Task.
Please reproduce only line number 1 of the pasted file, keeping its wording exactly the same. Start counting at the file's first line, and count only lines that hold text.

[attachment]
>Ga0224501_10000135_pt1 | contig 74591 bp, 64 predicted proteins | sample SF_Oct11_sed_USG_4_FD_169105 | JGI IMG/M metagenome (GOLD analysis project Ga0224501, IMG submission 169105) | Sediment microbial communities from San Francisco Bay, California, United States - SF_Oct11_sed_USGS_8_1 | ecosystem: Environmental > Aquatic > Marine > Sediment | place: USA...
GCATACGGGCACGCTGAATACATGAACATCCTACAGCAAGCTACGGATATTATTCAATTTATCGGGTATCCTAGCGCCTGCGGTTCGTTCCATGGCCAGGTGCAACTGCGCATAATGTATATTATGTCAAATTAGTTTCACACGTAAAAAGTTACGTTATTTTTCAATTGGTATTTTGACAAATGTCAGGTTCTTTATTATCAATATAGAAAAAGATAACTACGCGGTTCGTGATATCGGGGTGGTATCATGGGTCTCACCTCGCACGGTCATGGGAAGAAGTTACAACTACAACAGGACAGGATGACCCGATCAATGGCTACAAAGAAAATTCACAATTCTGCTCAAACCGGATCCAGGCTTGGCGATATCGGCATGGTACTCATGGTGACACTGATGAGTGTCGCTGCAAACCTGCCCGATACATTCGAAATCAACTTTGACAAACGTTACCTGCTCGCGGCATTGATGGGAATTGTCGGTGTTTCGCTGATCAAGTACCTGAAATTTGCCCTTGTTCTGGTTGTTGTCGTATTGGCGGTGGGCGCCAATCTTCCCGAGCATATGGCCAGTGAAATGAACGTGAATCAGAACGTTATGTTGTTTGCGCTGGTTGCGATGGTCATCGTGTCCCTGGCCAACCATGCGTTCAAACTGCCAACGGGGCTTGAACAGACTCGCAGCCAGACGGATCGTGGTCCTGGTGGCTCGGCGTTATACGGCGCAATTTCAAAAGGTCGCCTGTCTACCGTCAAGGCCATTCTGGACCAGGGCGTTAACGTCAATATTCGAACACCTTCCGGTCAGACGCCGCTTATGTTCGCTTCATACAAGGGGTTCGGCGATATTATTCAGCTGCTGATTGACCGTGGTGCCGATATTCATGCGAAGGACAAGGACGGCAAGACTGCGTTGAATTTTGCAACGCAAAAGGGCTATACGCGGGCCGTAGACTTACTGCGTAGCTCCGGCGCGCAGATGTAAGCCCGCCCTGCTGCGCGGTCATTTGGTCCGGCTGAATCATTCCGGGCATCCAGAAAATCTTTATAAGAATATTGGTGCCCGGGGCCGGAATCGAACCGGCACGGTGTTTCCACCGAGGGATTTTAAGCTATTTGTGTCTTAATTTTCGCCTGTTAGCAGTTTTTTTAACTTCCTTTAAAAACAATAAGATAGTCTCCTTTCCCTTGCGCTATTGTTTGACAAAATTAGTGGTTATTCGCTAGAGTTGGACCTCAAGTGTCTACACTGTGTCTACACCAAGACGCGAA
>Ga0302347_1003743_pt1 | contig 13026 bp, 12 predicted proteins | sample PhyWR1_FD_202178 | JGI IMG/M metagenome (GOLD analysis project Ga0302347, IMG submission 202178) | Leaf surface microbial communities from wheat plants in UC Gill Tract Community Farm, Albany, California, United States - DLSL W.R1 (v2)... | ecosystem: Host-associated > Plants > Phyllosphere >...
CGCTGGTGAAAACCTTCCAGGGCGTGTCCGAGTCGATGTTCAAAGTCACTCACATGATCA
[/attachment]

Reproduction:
>Ga0224501_10000135_pt1 | contig 74591 bp, 64 predicted proteins | sample SF_Oct11_sed_USG_4_FD_169105 | JGI IMG/M metagenome (GOLD analysis project Ga0224501, IMG submission 169105) | Sediment microbial communities from San Francisco Bay, California, United States - SF_Oct11_sed_USGS_8_1 | ecosystem: Environmental > Aquatic > Marine > Sediment | place: USA...